$\displaystyle \sum^ \infty_ {n = 1} \frac{(-1)^n}{ln(n+1)}$

How do I use the Alt series test on this summation? I'm pretty sure that the function is > 0, but I'm not sure if its decreasing.

Printable View

- Apr 7th 2009, 02:23 PMsaiyanmx89Alt Series test
$\displaystyle \sum^ \infty_ {n = 1} \frac{(-1)^n}{ln(n+1)}$

How do I use the Alt series test on this summation? I'm pretty sure that the function is > 0, but I'm not sure if its decreasing. - Apr 7th 2009, 02:47 PMCaptainBlack
- Apr 7th 2009, 02:48 PMcoolguy99
Well, you can't get a negative number with ln(anything) as long as there are no negatives outside the function, so it is indeed positive. And it is decreasing, because as n increases, the denominator increases, so the values are getting smaller and smaller.

- Apr 7th 2009, 04:57 PMsaiyanmx89
once I took the limit of the absolute value of the function, I found it to be divergent. Am I correct? I hope so....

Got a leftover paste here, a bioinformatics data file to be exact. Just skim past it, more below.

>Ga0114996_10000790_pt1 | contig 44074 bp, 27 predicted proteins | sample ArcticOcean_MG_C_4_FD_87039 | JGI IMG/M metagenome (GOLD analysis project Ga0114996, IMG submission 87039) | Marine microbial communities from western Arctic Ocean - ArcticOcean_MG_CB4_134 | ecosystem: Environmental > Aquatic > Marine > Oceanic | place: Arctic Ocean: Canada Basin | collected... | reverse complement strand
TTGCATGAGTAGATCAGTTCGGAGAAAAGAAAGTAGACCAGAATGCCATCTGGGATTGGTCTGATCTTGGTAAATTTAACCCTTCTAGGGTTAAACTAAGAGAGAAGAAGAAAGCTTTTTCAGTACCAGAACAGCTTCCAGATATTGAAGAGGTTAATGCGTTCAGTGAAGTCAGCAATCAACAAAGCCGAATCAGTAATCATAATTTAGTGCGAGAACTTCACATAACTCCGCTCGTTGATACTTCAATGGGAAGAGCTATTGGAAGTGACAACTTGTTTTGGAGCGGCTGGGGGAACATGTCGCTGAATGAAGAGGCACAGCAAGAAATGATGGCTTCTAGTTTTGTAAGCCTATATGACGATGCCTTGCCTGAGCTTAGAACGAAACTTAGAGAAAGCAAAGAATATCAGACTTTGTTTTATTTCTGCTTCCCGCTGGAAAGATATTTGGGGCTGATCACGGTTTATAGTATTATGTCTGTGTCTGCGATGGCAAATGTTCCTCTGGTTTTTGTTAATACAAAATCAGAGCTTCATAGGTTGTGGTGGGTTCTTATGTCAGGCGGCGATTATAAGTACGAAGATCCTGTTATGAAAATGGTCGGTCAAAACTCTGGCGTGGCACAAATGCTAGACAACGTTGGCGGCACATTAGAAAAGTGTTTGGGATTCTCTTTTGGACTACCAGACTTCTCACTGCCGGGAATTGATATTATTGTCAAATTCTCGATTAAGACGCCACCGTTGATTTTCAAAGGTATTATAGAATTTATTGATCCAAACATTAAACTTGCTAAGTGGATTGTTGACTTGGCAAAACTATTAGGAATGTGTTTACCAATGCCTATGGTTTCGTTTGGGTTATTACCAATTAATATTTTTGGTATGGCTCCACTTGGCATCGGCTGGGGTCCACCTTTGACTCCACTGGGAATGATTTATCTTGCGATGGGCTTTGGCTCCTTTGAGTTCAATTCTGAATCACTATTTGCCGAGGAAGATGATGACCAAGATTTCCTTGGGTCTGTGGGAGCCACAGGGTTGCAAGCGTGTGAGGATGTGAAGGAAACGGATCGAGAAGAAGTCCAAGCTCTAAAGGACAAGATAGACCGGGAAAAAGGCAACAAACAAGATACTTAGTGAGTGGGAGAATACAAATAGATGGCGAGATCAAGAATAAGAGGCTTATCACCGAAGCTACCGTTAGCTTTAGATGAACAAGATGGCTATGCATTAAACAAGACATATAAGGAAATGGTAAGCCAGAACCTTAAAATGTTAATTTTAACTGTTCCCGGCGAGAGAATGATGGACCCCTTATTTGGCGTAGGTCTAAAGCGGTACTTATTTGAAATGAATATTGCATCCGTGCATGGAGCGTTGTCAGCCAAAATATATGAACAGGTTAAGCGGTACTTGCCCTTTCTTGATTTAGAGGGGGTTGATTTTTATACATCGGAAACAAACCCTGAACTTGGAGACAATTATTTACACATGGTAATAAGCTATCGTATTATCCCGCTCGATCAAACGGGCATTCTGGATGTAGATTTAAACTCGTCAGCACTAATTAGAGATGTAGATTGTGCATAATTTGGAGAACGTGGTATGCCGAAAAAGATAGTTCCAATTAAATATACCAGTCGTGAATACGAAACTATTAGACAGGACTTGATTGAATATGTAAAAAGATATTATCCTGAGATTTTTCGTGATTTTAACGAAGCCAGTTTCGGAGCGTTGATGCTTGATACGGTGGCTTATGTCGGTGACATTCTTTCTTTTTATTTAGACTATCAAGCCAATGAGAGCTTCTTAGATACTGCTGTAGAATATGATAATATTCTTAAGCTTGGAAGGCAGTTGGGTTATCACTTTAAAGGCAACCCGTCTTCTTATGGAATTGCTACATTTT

- Apr 7th 2009, 05:01 PMmr fantastic
Please state the alternating series test (here is some help: Alternating series test - Wikipedia, the free encyclopedia)

Now look at the previous posts again. - Apr 7th 2009, 05:19 PMsaiyanmx89
1) $\displaystyle \frac{1}{ln(n+1)}> 0$

2) $\displaystyle \frac{1}{ln(n+1)}$ is decreasing

3) $\displaystyle \lim_{n \rightarrow \infty} \frac{1}{ln(n+1)} = \lim_{n \rightarrow \infty} (n+1)$ = $\displaystyle \infty$

By Alt Series Test, $\displaystyle \sum^ \infty _{n=1} \frac{(-1)^n}{ln(n+1)}$ is divergent. - Apr 7th 2009, 05:21 PMmr fantastic